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Hard-hit health and fitness clubs ask Congress for relief, protection, and stimulus.
BOSTON, MA—June 23, 2020—Forced into near-total shut down since the beginning of the COVID-19 pandemic, the International Health, Racquet & Sportsclub Association (IHRSA), is calling on the Senate to help America’s health and fitness industry survive so it can continue to employ its nearly three million workers.
As an industry uniquely impacted by the coronavirus, health and fitness clubs are in desperate need of relief to get back on their feet, pay their employees and continue to provide safe, secure, proven places for millions of Americans to achieve their health and fitness goals.
Health and Fitness Clubs are uniquely impacted by the crisis because:
- The nation’s 40,000 to 50,000 health and fitness clubs, which were flourishing before the shutdown, were one of the first businesses mandated to close.
- During the shutdown, while other small businesses were able to pivot and sell online or do take-out orders, health clubs had no real opportunities to earn revenue. IHRSA estimates that the U.S. health club industry has lost $5.6 billion from mid-March through June 1, and will continue to lose $350 million per week through 2020.
- Now that states have begun to reopen for business, clubs are among the last businesses allowed to open in many states, finding themselves in later opening phases even though the President included gyms in Phase 1.
- Even when open and for the foreseeable future, clubs will be hampered by reduced income from reduced capacity safety requirements and membership cancellations. Clubs that have opened are opening at 25-50% capacity, while still having 100% of their expenses.
IHRSA, the trade association for the health club industry, has been sounding the alarm on the dire consequences the industry is facing since the early days of the pandemic, even before Congress took up the CARES Act.
With near-total closures and no real opportunities to earn revenues since mid-March, fitness clubs and gyms across the country require financial relief.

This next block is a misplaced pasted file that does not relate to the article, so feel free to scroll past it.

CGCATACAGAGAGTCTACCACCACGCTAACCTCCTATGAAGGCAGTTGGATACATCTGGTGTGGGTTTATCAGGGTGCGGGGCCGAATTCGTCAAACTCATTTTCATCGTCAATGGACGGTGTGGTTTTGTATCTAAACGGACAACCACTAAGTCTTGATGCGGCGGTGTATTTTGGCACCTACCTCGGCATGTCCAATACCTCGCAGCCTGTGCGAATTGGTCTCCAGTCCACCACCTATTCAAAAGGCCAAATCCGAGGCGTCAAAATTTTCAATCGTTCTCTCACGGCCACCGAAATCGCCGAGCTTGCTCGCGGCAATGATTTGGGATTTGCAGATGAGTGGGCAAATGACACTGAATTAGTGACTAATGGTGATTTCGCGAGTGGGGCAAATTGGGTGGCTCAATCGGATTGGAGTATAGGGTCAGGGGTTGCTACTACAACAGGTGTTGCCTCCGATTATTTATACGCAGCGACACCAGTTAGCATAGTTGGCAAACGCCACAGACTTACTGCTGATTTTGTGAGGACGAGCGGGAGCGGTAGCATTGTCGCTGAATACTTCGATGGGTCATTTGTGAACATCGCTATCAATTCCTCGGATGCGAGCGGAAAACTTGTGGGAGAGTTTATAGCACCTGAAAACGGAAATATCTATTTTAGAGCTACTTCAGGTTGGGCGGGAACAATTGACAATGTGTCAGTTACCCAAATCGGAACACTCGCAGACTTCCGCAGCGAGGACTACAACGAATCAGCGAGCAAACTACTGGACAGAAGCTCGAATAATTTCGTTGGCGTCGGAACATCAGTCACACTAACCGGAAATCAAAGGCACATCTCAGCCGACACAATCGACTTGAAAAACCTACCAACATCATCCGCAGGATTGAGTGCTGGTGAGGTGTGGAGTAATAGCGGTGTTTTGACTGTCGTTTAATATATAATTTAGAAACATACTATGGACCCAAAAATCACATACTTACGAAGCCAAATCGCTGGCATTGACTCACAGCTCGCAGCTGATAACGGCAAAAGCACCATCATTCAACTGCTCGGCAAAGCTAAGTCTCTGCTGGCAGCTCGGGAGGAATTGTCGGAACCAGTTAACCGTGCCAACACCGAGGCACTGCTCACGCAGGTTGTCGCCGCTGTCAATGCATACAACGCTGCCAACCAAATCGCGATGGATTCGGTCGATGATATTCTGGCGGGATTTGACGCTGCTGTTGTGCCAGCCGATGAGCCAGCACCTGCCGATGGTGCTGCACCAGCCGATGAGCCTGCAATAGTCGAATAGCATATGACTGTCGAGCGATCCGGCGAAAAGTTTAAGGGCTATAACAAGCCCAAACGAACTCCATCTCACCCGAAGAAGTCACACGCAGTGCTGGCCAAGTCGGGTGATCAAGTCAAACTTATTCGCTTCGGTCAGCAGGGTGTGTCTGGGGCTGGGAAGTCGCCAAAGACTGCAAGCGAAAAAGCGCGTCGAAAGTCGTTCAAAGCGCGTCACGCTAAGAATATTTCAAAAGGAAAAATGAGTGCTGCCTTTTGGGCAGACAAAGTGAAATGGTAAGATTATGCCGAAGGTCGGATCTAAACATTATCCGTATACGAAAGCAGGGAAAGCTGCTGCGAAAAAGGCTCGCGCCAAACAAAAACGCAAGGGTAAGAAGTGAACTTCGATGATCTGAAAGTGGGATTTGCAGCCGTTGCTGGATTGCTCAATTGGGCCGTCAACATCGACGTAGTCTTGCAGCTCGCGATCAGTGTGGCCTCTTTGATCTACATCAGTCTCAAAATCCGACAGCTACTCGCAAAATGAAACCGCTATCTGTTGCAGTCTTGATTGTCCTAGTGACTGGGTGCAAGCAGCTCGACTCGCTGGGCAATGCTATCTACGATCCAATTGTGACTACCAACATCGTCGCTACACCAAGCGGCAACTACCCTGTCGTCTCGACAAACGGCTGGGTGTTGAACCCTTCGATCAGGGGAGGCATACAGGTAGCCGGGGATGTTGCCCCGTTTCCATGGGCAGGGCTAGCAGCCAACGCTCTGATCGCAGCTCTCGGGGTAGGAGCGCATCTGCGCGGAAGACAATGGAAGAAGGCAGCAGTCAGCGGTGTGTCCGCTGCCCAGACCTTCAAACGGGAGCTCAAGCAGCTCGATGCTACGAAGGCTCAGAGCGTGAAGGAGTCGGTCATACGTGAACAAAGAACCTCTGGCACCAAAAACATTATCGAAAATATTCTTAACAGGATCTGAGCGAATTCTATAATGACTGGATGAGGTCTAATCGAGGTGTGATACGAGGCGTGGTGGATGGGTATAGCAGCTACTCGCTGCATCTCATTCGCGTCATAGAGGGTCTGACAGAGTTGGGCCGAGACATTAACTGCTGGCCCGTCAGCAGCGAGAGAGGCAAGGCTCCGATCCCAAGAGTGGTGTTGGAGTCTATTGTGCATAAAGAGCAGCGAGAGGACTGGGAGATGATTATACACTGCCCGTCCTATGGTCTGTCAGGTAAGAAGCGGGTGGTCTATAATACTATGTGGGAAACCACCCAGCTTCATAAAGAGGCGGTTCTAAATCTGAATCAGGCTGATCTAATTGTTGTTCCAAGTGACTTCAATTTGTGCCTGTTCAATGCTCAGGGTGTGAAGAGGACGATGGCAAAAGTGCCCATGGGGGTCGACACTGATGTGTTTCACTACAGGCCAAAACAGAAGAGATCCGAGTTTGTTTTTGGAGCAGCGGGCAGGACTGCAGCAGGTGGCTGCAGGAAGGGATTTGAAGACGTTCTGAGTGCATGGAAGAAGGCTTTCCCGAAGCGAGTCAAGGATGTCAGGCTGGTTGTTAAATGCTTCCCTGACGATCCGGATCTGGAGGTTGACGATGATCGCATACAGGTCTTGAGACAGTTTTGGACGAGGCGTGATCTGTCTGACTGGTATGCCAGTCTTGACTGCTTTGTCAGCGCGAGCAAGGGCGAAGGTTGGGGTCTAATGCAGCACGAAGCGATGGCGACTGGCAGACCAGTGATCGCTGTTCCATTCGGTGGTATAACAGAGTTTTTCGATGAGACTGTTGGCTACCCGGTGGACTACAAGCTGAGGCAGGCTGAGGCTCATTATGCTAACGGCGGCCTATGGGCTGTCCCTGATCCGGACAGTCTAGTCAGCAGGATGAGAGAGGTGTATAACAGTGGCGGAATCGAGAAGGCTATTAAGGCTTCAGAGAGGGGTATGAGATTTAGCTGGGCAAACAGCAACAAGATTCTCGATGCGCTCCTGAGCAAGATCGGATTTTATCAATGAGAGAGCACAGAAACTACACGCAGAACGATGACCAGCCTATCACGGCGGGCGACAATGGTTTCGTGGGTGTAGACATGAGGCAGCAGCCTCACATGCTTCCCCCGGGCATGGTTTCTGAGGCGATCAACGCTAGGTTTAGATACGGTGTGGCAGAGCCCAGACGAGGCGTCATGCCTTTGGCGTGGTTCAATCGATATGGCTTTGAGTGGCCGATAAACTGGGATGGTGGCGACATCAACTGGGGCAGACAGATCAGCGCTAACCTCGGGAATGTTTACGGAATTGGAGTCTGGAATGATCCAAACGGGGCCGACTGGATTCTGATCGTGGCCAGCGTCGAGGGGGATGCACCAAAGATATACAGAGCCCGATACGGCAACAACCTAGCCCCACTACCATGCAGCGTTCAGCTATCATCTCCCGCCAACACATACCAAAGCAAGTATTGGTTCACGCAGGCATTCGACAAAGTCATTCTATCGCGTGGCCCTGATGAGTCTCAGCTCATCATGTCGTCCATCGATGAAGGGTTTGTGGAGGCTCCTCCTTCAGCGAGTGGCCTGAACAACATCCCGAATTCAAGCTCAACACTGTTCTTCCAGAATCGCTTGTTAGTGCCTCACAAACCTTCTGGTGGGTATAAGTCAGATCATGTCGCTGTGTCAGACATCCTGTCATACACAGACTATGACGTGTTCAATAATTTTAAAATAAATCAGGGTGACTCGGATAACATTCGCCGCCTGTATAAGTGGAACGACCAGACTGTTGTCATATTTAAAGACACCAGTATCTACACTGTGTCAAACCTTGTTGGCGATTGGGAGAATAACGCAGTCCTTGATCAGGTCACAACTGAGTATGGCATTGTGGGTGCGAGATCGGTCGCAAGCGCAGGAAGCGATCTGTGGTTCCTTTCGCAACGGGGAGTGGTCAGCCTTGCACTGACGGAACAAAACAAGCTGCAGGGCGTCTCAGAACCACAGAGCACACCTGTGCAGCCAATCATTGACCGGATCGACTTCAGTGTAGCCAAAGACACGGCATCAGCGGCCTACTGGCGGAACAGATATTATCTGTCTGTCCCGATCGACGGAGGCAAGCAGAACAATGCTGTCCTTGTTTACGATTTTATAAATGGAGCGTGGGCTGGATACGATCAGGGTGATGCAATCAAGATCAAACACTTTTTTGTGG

“I have taken on the responsibility to continue to pay my employees for the time being, but those funds, without income from the business, are finite. We need to support our workers, but for our workers to have jobs in the future, we need to make sure that the economy of the health and wellness industry can rebound,” said Kevin Johnson, CEO and owner of Team85 Fitness & Wellness in Bordentown, NJ [which as of June 12 has yet to announce an opening date for clubs.] “We need the support of our government to protect our employees, and the actions put in place thus far are not enough to continue this assistance. Without a concerted effort, we will see this industry begin to crumble. Even if the larger facilities can remain open, the small business will not be able to sustain paying the employees without support.”
When Congress passed the CARES Act, a large and important segment of the fitness industry, operators with more than 500 employees, was left out. Even those who were able to access some emergency funding found that aid insufficient to keep their businesses open, as many clubs go into their third month of closure. And those eligible for the SBA’s Payroll Protection Plan (PPP) were not able to take advantage of the loans with their businesses remaining closed, many with no opening date in sight.